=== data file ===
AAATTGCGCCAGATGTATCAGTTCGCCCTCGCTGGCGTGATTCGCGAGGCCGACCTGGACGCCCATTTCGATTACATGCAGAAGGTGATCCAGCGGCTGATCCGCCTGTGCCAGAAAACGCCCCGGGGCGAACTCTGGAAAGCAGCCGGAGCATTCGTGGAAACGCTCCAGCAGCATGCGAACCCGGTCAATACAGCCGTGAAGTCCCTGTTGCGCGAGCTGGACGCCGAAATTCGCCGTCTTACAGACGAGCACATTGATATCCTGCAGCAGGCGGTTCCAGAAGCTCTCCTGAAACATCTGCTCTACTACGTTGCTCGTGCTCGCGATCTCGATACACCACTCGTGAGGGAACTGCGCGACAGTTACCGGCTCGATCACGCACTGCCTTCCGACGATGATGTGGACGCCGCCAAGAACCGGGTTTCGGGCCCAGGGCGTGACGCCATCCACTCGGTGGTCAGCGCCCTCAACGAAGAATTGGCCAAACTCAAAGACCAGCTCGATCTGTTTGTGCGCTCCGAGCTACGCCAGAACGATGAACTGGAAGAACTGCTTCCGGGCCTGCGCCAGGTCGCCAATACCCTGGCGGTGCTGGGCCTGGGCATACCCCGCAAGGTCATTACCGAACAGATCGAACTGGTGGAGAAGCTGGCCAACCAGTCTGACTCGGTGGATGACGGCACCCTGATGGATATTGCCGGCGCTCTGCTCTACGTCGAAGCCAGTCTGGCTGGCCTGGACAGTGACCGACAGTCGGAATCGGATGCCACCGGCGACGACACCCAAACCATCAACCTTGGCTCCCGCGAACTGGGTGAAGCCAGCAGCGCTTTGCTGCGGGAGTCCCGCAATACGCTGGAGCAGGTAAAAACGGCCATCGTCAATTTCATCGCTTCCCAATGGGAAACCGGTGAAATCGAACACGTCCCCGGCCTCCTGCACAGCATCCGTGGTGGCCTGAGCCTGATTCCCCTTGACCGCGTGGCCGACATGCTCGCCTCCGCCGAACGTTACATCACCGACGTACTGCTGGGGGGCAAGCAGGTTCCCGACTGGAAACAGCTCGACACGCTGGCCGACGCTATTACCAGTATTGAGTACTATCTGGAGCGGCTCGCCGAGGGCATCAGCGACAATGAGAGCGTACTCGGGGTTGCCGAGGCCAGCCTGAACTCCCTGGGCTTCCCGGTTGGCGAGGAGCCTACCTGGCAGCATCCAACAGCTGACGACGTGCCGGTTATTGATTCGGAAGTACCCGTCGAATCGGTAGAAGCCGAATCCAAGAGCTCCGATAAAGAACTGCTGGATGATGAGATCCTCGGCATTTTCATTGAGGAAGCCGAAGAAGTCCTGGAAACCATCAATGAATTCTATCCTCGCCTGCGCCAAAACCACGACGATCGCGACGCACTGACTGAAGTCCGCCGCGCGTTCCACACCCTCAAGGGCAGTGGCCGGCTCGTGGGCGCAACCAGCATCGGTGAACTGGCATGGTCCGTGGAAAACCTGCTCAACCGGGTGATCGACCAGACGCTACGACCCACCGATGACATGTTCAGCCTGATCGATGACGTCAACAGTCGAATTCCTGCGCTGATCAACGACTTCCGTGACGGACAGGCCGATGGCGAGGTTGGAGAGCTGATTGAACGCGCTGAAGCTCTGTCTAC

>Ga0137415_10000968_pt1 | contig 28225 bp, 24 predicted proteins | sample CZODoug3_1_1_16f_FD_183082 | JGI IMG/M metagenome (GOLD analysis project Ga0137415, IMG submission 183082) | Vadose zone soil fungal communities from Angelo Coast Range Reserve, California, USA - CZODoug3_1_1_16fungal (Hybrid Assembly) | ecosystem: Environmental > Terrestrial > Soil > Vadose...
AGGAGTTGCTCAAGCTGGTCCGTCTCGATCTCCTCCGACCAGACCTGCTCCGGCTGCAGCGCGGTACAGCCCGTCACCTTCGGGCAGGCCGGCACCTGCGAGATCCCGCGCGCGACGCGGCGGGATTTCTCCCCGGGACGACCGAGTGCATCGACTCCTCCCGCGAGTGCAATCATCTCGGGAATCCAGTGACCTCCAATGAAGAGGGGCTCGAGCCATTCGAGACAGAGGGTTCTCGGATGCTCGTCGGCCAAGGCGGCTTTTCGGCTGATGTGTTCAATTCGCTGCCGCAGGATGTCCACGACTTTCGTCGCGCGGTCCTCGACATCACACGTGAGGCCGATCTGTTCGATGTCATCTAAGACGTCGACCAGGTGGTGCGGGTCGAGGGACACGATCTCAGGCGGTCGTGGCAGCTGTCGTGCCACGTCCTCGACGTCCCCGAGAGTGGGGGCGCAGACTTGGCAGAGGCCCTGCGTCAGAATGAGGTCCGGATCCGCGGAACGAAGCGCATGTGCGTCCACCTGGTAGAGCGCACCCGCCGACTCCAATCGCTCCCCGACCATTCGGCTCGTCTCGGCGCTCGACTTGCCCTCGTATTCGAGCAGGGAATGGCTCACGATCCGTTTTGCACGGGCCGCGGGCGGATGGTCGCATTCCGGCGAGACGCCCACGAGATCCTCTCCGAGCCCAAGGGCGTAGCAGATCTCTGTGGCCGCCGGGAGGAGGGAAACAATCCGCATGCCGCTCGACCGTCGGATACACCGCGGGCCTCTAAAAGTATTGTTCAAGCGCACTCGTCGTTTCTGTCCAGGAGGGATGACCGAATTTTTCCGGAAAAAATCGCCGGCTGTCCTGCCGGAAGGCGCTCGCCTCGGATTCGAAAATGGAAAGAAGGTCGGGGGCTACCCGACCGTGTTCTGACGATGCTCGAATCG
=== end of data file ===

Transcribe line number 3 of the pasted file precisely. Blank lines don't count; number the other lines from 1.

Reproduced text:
AGGAGTTGCTCAAGCTGGTCCGTCTCGATCTCCTCCGACCAGACCTGCTCCGGCTGCAGCGCGGTACAGCCCGTCACCTTCGGGCAGGCCGGCACCTGCGAGATCCCGCGCGCGACGCGGCGGGATTTCTCCCCGGGACGACCGAGTGCATCGACTCCTCCCGCGAGTGCAATCATCTCGGGAATCCAGTGACCTCCAATGAAGAGGGGCTCGAGCCATTCGAGACAGAGGGTTCTCGGATGCTCGTCGGCCAAGGCGGCTTTTCGGCTGATGTGTTCAATTCGCTGCCGCAGGATGTCCACGACTTTCGTCGCGCGGTCCTCGACATCACACGTGAGGCCGATCTGTTCGATGTCATCTAAGACGTCGACCAGGTGGTGCGGGTCGAGGGACACGATCTCAGGCGGTCGTGGCAGCTGTCGTGCCACGTCCTCGACGTCCCCGAGAGTGGGGGCGCAGACTTGGCAGAGGCCCTGCGTCAGAATGAGGTCCGGATCCGCGGAACGAAGCGCATGTGCGTCCACCTGGTAGAGCGCACCCGCCGACTCCAATCGCTCCCCGACCATTCGGCTCGTCTCGGCGCTCGACTTGCCCTCGTATTCGAGCAGGGAATGGCTCACGATCCGTTTTGCACGGGCCGCGGGCGGATGGTCGCATTCCGGCGAGACGCCCACGAGATCCTCTCCGAGCCCAAGGGCGTAGCAGATCTCTGTGGCCGCCGGGAGGAGGGAAACAATCCGCATGCCGCTCGACCGTCGGATACACCGCGGGCCTCTAAAAGTATTGTTCAAGCGCACTCGTCGTTTCTGTCCAGGAGGGATGACCGAATTTTTCCGGAAAAAATCGCCGGCTGTCCTGCCGGAAGGCGCTCGCCTCGGATTCGAAAATGGAAAGAAGGTCGGGGGCTACCCGACCGTGTTCTGACGATGCTCGAATCG